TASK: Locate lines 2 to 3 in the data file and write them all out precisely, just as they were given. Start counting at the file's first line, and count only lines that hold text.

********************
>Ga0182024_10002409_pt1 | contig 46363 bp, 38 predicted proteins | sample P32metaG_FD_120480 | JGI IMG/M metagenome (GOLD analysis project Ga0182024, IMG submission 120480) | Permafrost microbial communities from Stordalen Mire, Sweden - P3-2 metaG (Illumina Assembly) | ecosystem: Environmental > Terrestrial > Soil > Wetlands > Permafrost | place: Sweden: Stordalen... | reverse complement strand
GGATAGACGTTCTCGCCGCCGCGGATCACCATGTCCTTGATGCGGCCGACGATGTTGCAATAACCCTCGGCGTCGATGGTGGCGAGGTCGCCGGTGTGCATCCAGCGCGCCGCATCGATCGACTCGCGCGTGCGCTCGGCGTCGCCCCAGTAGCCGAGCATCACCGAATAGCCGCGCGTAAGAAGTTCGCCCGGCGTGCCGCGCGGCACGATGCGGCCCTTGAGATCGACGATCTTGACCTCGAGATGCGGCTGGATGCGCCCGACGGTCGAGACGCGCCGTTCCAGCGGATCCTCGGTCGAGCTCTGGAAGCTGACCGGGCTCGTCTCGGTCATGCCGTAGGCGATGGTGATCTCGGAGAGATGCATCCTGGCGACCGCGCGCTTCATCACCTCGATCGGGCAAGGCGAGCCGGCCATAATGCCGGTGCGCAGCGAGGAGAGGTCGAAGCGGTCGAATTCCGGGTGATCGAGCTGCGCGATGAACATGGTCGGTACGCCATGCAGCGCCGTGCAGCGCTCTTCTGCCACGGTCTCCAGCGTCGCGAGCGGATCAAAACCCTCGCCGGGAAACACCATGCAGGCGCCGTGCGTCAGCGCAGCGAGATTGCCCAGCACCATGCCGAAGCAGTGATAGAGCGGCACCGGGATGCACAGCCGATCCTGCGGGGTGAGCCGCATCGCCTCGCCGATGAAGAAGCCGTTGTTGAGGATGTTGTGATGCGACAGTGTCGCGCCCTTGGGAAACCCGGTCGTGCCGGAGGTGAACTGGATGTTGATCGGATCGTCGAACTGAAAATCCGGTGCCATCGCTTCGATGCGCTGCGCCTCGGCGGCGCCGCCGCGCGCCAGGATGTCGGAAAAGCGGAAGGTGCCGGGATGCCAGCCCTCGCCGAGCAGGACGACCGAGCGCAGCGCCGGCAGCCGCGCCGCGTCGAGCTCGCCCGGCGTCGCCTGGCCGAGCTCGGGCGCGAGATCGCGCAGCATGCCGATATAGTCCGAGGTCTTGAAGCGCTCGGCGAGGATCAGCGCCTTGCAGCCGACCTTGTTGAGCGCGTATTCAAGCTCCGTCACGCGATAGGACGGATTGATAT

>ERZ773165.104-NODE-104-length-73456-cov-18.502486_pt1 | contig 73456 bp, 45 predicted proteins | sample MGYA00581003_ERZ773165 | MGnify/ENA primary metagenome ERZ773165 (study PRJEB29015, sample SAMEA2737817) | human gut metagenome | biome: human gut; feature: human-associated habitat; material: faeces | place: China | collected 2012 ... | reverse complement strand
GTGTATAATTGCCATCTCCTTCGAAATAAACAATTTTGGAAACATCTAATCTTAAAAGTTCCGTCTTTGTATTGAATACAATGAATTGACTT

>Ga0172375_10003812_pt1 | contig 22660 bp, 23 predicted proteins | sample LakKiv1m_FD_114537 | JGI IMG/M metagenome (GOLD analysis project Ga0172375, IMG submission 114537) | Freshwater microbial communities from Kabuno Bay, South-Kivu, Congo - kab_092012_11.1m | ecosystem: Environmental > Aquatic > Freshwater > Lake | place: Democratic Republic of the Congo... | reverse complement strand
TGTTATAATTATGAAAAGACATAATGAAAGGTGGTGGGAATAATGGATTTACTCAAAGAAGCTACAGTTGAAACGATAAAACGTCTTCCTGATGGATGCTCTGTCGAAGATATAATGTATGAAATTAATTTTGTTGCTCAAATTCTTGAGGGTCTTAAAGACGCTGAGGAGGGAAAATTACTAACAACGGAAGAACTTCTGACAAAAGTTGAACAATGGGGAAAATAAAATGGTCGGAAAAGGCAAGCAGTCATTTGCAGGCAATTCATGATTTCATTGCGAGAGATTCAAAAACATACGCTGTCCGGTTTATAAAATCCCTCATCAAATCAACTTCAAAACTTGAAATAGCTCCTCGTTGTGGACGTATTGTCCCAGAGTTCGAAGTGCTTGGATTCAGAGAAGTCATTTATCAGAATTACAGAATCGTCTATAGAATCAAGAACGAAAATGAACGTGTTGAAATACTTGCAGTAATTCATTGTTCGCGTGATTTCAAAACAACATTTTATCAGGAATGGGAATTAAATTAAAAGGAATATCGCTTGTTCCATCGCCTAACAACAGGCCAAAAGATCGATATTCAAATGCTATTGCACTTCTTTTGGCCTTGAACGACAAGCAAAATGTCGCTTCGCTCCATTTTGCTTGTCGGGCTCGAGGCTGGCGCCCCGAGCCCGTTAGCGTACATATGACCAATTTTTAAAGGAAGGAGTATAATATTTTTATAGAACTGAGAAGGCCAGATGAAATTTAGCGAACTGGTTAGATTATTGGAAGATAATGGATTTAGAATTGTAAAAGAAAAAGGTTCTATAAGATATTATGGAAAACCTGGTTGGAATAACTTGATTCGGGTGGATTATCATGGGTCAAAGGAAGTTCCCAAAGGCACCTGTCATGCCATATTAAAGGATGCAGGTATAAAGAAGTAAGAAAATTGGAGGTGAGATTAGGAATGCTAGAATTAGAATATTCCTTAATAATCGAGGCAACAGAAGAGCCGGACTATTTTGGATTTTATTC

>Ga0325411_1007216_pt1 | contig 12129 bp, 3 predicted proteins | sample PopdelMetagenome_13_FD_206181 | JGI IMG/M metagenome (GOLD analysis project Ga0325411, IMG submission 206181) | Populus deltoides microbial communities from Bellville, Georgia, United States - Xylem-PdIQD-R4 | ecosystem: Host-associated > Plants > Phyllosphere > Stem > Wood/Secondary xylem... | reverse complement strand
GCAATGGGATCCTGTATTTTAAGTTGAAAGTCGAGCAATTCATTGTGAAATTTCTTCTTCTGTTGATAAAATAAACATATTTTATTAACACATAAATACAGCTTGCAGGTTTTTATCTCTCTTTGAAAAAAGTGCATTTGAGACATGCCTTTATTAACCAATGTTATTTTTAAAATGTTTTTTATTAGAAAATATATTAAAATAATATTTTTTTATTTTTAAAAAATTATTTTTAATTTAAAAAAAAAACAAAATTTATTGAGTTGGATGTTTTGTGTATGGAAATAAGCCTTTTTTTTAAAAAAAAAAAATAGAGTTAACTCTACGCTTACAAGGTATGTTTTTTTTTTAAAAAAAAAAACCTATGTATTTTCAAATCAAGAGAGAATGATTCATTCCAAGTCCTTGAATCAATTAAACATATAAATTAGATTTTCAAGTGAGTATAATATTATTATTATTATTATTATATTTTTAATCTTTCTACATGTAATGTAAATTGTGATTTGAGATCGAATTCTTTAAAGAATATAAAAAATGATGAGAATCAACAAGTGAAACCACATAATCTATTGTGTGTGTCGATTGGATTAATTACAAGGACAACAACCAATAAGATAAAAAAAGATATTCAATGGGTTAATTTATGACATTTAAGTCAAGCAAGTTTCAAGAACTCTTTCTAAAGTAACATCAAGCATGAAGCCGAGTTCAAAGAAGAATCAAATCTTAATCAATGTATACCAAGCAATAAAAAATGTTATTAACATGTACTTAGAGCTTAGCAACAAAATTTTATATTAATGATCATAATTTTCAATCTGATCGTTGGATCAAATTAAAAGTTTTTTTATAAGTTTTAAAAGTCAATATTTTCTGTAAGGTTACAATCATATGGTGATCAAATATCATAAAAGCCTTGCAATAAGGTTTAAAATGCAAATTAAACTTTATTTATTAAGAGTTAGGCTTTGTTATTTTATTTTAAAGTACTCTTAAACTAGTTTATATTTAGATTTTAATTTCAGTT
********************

GGATAGACGTTCTCGCCGCCGCGGATCACCATGTCCTTGATGCGGCCGACGATGTTGCAATAACCCTCGGCGTCGATGGTGGCGAGGTCGCCGGTGTGCATCCAGCGCGCCGCATCGATCGACTCGCGCGTGCGCTCGGCGTCGCCCCAGTAGCCGAGCATCACCGAATAGCCGCGCGTAAGAAGTTCGCCCGGCGTGCCGCGCGGCACGATGCGGCCCTTGAGATCGACGATCTTGACCTCGAGATGCGGCTGGATGCGCCCGACGGTCGAGACGCGCCGTTCCAGCGGATCCTCGGTCGAGCTCTGGAAGCTGACCGGGCTCGTCTCGGTCATGCCGTAGGCGATGGTGATCTCGGAGAGATGCATCCTGGCGACCGCGCGCTTCATCACCTCGATCGGGCAAGGCGAGCCGGCCATAATGCCGGTGCGCAGCGAGGAGAGGTCGAAGCGGTCGAATTCCGGGTGATCGAGCTGCGCGATGAACATGGTCGGTACGCCATGCAGCGCCGTGCAGCGCTCTTCTGCCACGGTCTCCAGCGTCGCGAGCGGATCAAAACCCTCGCCGGGAAACACCATGCAGGCGCCGTGCGTCAGCGCAGCGAGATTGCCCAGCACCATGCCGAAGCAGTGATAGAGCGGCACCGGGATGCACAGCCGATCCTGCGGGGTGAGCCGCATCGCCTCGCCGATGAAGAAGCCGTTGTTGAGGATGTTGTGATGCGACAGTGTCGCGCCCTTGGGAAACCCGGTCGTGCCGGAGGTGAACTGGATGTTGATCGGATCGTCGAACTGAAAATCCGGTGCCATCGCTTCGATGCGCTGCGCCTCGGCGGCGCCGCCGCGCGCCAGGATGTCGGAAAAGCGGAAGGTGCCGGGATGCCAGCCCTCGCCGAGCAGGACGACCGAGCGCAGCGCCGGCAGCCGCGCCGCGTCGAGCTCGCCCGGCGTCGCCTGGCCGAGCTCGGGCGCGAGATCGCGCAGCATGCCGATATAGTCCGAGGTCTTGAAGCGCTCGGCGAGGATCAGCGCCTTGCAGCCGACCTTGTTGAGCGCGTATTCAAGCTCCGTCACGCGATAGGACGGATTGATAT

>ERZ773165.104-NODE-104-length-73456-cov-18.502486_pt1 | contig 73456 bp, 45 predicted proteins | sample MGYA00581003_ERZ773165 | MGnify/ENA primary metagenome ERZ773165 (study PRJEB29015, sample SAMEA2737817) | human gut metagenome | biome: human gut; feature: human-associated habitat; material: faeces | place: China | collected 2012 ... | reverse complement strand